In a way, the basic claim is a truism. Modern humans are the product of millions of years of evolution. The vast majority of our genetic architecture was in place well before the invention of agriculture. Similarly, the majority of the selective pressures that would have been significant in shaping the suite of behaviors that distinguish us from our primate relatives would have related to the environment(s) hominids inhabited during the five or so million years of the Plio-Pleistocene. During that time, our hominid ancestors were almost certainly foragers, and definitely didn’t have access to Big Macs. Shouldn’t we be adapted to eat a diet of fruit, grass fed meat, and tubers, rather than corn fed, hormone enriched beef product slathered in special sauce, sandwiched between two gluten-rich buns?

Though such a perspective might have some intuitive appeal, it rests on a number of fallacious assumptions. First, it bespeaks a teleological view of the evolutionary process. Humans, according to the Paleo philosophy, evolved to subsist on a diet typical to the average Paleolithic forager. Once we had reached that stage, selection ceased to operate and our evolution came to a halt. For several reasons, this is a clumsy way of looking at the process of evolution. For one, organisms – human included – don’t evolve to do anything. Genetic variation is generated in a manner blind to the challenges that will arbitrate its proliferation or eradication. Additionally, such arguments suggest that evolution has a stopping point – that once creatures have become appropriately adapted to their environment, they cease to evolve. The notion that we – or any other creature – evolved toward some end point and stopped once we got there is simply wrong. Some might argue that this is an overly simplistic caricature of the Paleo movement’s core arguments. The more sophisticated Paleo adherents probably don’t think humans have ceased to evolve. Instead, they recognize that evolution typically occurs gradually, so humans haven’t had time to adapt to a post-agricultural, and – more importantly – post-industrial diet.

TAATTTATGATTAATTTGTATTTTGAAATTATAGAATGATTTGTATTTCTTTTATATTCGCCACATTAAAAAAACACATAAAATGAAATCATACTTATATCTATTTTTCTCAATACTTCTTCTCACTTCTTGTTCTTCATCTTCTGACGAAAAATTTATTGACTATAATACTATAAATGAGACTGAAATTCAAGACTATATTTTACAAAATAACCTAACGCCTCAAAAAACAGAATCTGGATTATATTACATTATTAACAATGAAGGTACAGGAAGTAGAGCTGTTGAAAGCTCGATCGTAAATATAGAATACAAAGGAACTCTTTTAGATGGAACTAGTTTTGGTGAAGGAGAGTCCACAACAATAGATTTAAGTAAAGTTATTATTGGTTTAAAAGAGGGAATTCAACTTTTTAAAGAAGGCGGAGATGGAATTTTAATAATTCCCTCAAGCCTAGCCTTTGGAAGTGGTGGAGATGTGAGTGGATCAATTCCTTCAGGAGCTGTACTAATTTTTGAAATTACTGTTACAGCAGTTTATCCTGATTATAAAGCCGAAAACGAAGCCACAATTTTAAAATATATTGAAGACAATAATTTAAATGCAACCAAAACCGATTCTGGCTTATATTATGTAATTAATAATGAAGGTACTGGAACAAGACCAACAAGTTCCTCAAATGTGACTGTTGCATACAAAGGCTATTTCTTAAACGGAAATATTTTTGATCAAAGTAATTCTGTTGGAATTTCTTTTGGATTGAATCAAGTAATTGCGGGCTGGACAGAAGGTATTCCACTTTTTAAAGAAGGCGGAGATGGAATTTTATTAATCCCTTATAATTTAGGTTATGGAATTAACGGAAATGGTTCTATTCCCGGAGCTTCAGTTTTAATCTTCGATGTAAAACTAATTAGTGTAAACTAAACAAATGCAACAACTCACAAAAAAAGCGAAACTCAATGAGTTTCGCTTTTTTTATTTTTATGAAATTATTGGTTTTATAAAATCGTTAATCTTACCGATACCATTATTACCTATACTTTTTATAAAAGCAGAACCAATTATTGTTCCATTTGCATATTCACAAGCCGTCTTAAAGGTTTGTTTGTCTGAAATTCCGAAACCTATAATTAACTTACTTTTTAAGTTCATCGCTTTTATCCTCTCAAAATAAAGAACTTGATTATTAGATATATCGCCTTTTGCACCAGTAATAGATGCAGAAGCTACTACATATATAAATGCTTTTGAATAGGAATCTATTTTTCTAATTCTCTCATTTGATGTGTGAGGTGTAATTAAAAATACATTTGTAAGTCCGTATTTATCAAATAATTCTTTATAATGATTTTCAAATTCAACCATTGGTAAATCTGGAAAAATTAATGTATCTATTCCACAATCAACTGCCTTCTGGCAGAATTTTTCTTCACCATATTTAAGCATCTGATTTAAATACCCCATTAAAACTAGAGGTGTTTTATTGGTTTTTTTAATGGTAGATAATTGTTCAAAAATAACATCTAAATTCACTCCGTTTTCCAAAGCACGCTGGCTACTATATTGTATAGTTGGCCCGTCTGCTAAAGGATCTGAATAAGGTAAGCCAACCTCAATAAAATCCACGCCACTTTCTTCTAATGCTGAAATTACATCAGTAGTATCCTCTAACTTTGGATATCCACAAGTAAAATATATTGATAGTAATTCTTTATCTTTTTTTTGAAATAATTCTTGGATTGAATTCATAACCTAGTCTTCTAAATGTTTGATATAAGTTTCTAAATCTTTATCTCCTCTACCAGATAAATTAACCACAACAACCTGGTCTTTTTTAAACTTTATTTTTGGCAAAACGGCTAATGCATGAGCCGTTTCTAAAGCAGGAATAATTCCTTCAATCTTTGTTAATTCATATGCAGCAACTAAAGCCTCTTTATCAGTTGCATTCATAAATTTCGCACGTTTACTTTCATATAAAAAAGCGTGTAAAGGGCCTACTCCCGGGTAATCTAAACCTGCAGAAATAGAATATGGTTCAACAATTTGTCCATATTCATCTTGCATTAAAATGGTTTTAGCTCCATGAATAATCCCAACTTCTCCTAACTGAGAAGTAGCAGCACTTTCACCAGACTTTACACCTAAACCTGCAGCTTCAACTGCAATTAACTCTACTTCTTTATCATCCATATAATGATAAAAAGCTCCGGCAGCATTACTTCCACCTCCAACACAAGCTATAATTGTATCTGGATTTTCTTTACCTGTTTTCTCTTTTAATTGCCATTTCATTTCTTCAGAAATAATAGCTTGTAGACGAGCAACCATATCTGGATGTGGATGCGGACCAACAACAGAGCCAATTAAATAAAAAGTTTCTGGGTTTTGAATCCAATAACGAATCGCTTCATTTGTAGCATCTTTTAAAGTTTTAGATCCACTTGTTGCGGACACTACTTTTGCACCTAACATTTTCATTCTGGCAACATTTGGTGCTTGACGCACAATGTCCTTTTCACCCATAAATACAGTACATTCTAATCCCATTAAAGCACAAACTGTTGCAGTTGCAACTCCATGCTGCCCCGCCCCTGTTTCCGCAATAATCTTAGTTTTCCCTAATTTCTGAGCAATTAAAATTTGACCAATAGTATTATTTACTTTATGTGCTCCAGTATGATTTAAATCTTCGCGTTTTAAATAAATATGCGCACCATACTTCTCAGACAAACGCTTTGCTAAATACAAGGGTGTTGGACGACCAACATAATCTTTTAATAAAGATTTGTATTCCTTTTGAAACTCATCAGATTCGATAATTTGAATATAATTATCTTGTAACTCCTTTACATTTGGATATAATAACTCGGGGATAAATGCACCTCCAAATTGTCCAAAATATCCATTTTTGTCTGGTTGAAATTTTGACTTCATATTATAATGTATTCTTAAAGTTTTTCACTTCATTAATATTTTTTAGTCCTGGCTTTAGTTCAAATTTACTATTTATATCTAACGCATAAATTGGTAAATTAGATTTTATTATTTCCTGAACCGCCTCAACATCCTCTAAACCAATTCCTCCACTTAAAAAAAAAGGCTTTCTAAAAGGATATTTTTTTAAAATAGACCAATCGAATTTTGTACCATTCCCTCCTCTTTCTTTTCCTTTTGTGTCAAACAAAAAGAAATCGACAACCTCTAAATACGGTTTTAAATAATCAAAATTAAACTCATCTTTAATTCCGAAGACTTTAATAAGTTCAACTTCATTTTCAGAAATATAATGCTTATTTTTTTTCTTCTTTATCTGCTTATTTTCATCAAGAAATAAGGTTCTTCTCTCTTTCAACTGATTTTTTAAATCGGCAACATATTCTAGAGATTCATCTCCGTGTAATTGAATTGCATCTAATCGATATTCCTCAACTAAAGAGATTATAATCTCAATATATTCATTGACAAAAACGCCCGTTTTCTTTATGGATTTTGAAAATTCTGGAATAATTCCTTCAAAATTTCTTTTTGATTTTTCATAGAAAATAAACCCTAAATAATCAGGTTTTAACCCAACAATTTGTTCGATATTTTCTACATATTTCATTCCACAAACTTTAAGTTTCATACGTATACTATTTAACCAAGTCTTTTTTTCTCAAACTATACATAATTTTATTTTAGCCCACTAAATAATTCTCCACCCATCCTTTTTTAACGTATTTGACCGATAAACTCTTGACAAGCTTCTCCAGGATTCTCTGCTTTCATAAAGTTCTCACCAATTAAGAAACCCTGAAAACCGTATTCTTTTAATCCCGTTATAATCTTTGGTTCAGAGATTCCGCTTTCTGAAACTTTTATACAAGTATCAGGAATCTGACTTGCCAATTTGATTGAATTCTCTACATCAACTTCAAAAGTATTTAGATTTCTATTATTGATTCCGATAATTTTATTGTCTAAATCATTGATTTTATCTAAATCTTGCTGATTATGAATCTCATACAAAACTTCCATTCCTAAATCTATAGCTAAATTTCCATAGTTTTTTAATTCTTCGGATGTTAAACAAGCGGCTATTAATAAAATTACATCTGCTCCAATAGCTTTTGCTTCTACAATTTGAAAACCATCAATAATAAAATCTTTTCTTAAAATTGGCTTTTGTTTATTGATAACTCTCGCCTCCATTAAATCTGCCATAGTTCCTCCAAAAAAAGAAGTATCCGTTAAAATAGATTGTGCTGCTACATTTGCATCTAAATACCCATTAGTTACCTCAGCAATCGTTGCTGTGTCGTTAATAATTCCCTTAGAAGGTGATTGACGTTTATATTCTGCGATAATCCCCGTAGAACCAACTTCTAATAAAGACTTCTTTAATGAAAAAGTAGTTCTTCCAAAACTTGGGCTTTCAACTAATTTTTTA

Hieroglyphic depiction of agricultural practices.